Story: Rural tourism

Page 3. Incentives and barriers

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For many operators, rural tourism is an adjunct to other farm income, and is not particularly profitable. Many go into these businesses without good financial advice, and fail. In addition, many businesses are seasonal, which limits overall income. Summer, the peak season, also coincides with important farm activities such as harvesting and haymaking.


For farmers, the benefits, aside from additional income, include social contact and learning more about other cultures. Some see rural tourism as an opportunity to educate urban dwellers about a different way of life, bridging the gap between town and country.

Bringing the world closer

One organic farmer has described the benefits of hosting WWOOFers: ‘We could not afford to take our children to the world, so we could bring the world to them. We felt this would keep the children open-minded to other nationalities and they could learn ideas and attitudes of people coming from other countries.’ 1

Issues for Māori operators

A significant number of rural tourism businesses are Māori-owned and operated. Ownership is often joint, through a trust or incorporation. These businesses offer tourists unique experiences such as visits to remote areas and access to authentic cultural activities. Benefits for Māori in developing such ventures include:

  • employment for young people
  • training opportunities
  • improvements to marae facilities and land
  • promotion of culture and language.

Māori operators may find that running a tourist business can conflict with cultural beliefs. For example, they may have difficulties with selling hospitality rather than giving it, or strike problems when a marae used for tourist visits is needed for a tangi (funeral) or hui (meeting). They may also need to control access to sacred battle or burial sites, or decide how much they can talk about sensitive aspects of tribal history.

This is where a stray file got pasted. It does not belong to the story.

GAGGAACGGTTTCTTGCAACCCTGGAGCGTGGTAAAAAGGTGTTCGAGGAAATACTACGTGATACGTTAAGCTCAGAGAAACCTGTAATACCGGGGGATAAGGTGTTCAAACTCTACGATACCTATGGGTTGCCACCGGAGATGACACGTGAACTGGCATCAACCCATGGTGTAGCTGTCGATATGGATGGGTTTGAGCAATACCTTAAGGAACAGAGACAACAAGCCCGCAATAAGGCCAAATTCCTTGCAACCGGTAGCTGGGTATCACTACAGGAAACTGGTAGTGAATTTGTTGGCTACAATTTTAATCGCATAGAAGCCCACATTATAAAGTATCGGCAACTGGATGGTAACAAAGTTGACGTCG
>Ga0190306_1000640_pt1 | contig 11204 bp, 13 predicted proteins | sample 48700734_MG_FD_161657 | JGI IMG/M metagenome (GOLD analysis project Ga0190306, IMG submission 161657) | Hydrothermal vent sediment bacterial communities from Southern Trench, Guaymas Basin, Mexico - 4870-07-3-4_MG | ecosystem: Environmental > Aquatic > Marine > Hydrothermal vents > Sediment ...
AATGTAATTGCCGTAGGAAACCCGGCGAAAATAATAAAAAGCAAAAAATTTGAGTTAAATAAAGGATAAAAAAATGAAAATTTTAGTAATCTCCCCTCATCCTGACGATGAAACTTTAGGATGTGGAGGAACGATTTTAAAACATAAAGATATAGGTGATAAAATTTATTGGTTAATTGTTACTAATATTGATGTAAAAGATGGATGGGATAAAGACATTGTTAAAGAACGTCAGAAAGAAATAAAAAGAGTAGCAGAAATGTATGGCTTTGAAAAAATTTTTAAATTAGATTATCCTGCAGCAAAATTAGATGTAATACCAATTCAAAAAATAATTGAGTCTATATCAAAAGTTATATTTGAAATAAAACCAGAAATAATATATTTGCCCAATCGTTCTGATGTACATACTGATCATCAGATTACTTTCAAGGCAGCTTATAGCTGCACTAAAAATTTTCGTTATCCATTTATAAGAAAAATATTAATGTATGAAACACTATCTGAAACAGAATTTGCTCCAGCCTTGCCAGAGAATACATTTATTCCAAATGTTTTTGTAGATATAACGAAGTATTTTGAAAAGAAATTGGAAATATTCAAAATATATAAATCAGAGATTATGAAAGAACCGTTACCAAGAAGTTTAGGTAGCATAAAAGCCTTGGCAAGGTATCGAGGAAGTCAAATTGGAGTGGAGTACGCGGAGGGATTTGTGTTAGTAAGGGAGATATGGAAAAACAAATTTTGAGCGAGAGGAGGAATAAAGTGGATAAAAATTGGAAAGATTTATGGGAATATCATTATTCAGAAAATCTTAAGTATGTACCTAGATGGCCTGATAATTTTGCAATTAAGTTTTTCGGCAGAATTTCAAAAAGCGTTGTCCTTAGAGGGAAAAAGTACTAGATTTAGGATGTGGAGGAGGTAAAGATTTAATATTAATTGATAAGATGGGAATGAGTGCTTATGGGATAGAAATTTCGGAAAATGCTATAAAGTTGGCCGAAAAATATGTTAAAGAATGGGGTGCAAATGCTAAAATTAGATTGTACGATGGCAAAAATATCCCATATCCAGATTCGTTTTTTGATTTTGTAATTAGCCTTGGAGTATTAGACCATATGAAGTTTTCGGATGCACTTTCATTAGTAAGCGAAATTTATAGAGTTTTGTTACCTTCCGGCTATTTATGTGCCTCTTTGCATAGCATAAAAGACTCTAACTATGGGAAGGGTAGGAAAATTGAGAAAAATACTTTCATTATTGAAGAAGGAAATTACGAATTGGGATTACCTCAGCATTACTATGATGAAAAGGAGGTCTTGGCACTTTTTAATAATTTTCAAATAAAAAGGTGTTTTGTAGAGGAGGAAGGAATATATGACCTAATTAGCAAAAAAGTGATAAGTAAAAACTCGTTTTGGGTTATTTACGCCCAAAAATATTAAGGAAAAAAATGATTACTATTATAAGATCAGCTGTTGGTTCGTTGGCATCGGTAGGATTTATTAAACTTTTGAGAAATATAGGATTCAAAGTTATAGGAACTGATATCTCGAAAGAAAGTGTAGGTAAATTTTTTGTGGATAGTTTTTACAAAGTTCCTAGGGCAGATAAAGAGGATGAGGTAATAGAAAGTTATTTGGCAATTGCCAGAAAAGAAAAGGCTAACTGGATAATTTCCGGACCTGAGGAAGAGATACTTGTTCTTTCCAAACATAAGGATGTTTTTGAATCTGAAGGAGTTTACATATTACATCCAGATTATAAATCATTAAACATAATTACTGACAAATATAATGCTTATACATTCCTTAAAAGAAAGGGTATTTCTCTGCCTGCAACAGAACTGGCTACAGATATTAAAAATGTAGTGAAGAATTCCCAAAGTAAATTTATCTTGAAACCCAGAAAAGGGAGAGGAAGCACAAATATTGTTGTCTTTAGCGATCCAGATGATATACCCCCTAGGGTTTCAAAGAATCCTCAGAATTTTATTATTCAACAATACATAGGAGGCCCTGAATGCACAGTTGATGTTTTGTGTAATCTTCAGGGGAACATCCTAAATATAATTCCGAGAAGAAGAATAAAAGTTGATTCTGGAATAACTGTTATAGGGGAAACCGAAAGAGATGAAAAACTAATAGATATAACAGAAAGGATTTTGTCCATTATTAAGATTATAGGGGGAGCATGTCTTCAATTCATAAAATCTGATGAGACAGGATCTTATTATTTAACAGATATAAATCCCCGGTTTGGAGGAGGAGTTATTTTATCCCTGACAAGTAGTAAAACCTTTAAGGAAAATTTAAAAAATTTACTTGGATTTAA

Rural tourism agencies

In the late 1990s rural tourism conferences were held and there was a Rural Tourism Council, affiliated with the Tourism Industry Association. In the 2000s one of the main rural tourism organisations was the New Zealand Association of Farm and Home Hosts, founded in 1987. It is for providers of farmstay and bed-and-breakfast accommodation, and runs an annual conference. Members must meet standards set by the association.

Local tourism organisations and regional councils are involved in developing rural tourism. Problems these agencies work to overcome include:

  • limited promotion for rural tourism
  • poor roads and lack of public toilets
  • difficulties maintaining established facilities
  • government regulations that make it costly and complex to set up businesses, for instance liquor licensing and health and safety rules.
  1. Alison McIntosh and Tamara Campbell, ‘Willing Workers on Organic Farms (WWOOF): a neglected aspect of farm tourism in New Zealand.’ Journal of Sustainable Tourism 9, no. 2 (2001), p. 120 › Back
How to cite this page:

Nancy Swarbrick, 'Rural tourism - Incentives and barriers', Te Ara - the Encyclopedia of New Zealand, (accessed 26 July 2024)

Story by Nancy Swarbrick, published 24 Nov 2008